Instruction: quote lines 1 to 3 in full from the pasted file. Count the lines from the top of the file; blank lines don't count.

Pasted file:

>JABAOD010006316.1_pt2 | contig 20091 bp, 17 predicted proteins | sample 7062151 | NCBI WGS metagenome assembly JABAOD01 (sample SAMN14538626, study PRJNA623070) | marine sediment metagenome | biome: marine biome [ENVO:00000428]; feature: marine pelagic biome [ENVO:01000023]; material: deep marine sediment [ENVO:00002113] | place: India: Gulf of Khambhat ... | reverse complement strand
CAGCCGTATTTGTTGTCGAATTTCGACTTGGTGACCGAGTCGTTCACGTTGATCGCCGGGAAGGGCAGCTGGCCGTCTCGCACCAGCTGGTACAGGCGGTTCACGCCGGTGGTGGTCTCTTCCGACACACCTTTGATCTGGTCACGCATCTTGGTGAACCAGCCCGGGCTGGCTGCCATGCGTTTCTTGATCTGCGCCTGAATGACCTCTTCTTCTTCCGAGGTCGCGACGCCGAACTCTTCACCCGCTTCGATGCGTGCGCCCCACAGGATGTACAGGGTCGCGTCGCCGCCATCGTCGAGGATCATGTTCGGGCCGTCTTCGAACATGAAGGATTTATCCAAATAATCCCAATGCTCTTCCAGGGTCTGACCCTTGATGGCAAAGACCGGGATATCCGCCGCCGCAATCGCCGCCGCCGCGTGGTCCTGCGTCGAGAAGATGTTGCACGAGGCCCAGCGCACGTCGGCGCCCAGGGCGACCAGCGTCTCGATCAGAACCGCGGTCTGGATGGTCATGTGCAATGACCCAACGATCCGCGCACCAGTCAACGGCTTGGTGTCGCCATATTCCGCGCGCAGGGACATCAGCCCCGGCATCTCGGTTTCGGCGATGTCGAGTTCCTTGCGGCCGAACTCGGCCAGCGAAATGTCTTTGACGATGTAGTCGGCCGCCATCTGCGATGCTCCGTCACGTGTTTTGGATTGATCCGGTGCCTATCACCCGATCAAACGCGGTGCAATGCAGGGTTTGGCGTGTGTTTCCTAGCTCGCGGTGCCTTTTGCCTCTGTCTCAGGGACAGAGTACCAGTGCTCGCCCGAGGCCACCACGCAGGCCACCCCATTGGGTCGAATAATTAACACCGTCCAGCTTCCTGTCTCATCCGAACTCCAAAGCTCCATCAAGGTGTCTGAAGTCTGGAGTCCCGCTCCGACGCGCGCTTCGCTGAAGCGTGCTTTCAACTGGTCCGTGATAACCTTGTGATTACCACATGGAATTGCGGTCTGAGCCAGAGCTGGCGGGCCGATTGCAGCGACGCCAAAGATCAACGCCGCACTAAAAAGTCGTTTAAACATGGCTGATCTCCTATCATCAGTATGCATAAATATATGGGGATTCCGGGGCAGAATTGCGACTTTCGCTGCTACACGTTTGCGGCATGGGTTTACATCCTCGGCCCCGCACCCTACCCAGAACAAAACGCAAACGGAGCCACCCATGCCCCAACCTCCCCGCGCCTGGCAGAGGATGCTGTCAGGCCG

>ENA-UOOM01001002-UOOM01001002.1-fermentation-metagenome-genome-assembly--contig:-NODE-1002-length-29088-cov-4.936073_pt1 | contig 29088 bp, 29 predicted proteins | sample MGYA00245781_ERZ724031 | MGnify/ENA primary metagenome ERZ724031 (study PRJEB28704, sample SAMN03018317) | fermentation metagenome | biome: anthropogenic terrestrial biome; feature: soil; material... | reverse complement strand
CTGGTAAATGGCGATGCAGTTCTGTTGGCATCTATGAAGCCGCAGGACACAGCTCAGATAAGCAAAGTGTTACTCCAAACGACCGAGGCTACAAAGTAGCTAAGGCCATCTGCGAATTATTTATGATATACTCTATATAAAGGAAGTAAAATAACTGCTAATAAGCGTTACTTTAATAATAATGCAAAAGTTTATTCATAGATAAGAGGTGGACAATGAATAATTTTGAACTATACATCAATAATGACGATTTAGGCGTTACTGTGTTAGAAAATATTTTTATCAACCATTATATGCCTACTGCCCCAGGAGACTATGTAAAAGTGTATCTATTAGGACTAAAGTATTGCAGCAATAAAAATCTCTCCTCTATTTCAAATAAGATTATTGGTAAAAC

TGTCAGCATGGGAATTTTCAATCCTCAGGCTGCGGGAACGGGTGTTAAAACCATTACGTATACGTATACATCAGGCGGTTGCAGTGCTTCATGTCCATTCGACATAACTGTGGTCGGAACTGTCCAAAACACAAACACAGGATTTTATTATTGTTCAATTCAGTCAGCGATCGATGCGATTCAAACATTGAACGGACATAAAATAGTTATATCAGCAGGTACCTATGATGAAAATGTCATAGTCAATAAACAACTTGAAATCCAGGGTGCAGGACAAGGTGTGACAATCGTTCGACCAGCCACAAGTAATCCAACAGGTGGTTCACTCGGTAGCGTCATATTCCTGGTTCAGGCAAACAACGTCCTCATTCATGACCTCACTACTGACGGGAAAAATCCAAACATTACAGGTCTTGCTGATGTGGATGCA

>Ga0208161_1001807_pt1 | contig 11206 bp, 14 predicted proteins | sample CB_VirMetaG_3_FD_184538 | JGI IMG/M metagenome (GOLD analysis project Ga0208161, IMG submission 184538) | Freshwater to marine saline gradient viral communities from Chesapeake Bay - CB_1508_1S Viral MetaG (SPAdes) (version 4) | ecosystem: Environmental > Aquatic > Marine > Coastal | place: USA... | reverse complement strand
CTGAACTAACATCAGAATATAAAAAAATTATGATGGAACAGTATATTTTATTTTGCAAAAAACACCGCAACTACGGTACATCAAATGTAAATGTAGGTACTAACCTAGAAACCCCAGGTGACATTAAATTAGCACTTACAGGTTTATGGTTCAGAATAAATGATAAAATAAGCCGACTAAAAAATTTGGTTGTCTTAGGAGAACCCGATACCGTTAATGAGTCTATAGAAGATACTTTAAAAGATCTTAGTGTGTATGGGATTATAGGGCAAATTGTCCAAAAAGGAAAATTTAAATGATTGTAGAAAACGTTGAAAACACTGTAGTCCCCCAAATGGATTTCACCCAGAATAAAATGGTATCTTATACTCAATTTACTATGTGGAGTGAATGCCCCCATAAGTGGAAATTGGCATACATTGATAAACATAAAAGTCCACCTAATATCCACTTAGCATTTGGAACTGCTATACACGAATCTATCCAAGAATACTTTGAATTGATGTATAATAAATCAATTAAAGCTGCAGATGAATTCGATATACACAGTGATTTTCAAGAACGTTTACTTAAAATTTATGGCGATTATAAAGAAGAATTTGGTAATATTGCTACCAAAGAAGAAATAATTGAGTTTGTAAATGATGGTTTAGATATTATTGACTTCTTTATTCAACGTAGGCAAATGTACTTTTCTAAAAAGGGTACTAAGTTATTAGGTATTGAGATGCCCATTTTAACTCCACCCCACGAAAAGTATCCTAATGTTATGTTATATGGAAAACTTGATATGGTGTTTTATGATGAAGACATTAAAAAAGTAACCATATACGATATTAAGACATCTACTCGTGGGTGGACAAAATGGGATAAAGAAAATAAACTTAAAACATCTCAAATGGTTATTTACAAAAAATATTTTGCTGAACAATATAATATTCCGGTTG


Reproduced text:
>JABAOD010006316.1_pt2 | contig 20091 bp, 17 predicted proteins | sample 7062151 | NCBI WGS metagenome assembly JABAOD01 (sample SAMN14538626, study PRJNA623070) | marine sediment metagenome | biome: marine biome [ENVO:00000428]; feature: marine pelagic biome [ENVO:01000023]; material: deep marine sediment [ENVO:00002113] | place: India: Gulf of Khambhat ... | reverse complement strand
CAGCCGTATTTGTTGTCGAATTTCGACTTGGTGACCGAGTCGTTCACGTTGATCGCCGGGAAGGGCAGCTGGCCGTCTCGCACCAGCTGGTACAGGCGGTTCACGCCGGTGGTGGTCTCTTCCGACACACCTTTGATCTGGTCACGCATCTTGGTGAACCAGCCCGGGCTGGCTGCCATGCGTTTCTTGATCTGCGCCTGAATGACCTCTTCTTCTTCCGAGGTCGCGACGCCGAACTCTTCACCCGCTTCGATGCGTGCGCCCCACAGGATGTACAGGGTCGCGTCGCCGCCATCGTCGAGGATCATGTTCGGGCCGTCTTCGAACATGAAGGATTTATCCAAATAATCCCAATGCTCTTCCAGGGTCTGACCCTTGATGGCAAAGACCGGGATATCCGCCGCCGCAATCGCCGCCGCCGCGTGGTCCTGCGTCGAGAAGATGTTGCACGAGGCCCAGCGCACGTCGGCGCCCAGGGCGACCAGCGTCTCGATCAGAACCGCGGTCTGGATGGTCATGTGCAATGACCCAACGATCCGCGCACCAGTCAACGGCTTGGTGTCGCCATATTCCGCGCGCAGGGACATCAGCCCCGGCATCTCGGTTTCGGCGATGTCGAGTTCCTTGCGGCCGAACTCGGCCAGCGAAATGTCTTTGACGATGTAGTCGGCCGCCATCTGCGATGCTCCGTCACGTGTTTTGGATTGATCCGGTGCCTATCACCCGATCAAACGCGGTGCAATGCAGGGTTTGGCGTGTGTTTCCTAGCTCGCGGTGCCTTTTGCCTCTGTCTCAGGGACAGAGTACCAGTGCTCGCCCGAGGCCACCACGCAGGCCACCCCATTGGGTCGAATAATTAACACCGTCCAGCTTCCTGTCTCATCCGAACTCCAAAGCTCCATCAAGGTGTCTGAAGTCTGGAGTCCCGCTCCGACGCGCGCTTCGCTGAAGCGTGCTTTCAACTGGTCCGTGATAACCTTGTGATTACCACATGGAATTGCGGTCTGAGCCAGAGCTGGCGGGCCGATTGCAGCGACGCCAAAGATCAACGCCGCACTAAAAAGTCGTTTAAACATGGCTGATCTCCTATCATCAGTATGCATAAATATATGGGGATTCCGGGGCAGAATTGCGACTTTCGCTGCTACACGTTTGCGGCATGGGTTTACATCCTCGGCCCCGCACCCTACCCAGAACAAAACGCAAACGGAGCCACCCATGCCCCAACCTCCCCGCGCCTGGCAGAGGATGCTGTCAGGCCG

>ENA-UOOM01001002-UOOM01001002.1-fermentation-metagenome-genome-assembly--contig:-NODE-1002-length-29088-cov-4.936073_pt1 | contig 29088 bp, 29 predicted proteins | sample MGYA00245781_ERZ724031 | MGnify/ENA primary metagenome ERZ724031 (study PRJEB28704, sample SAMN03018317) | fermentation metagenome | biome: anthropogenic terrestrial biome; feature: soil; material... | reverse complement strand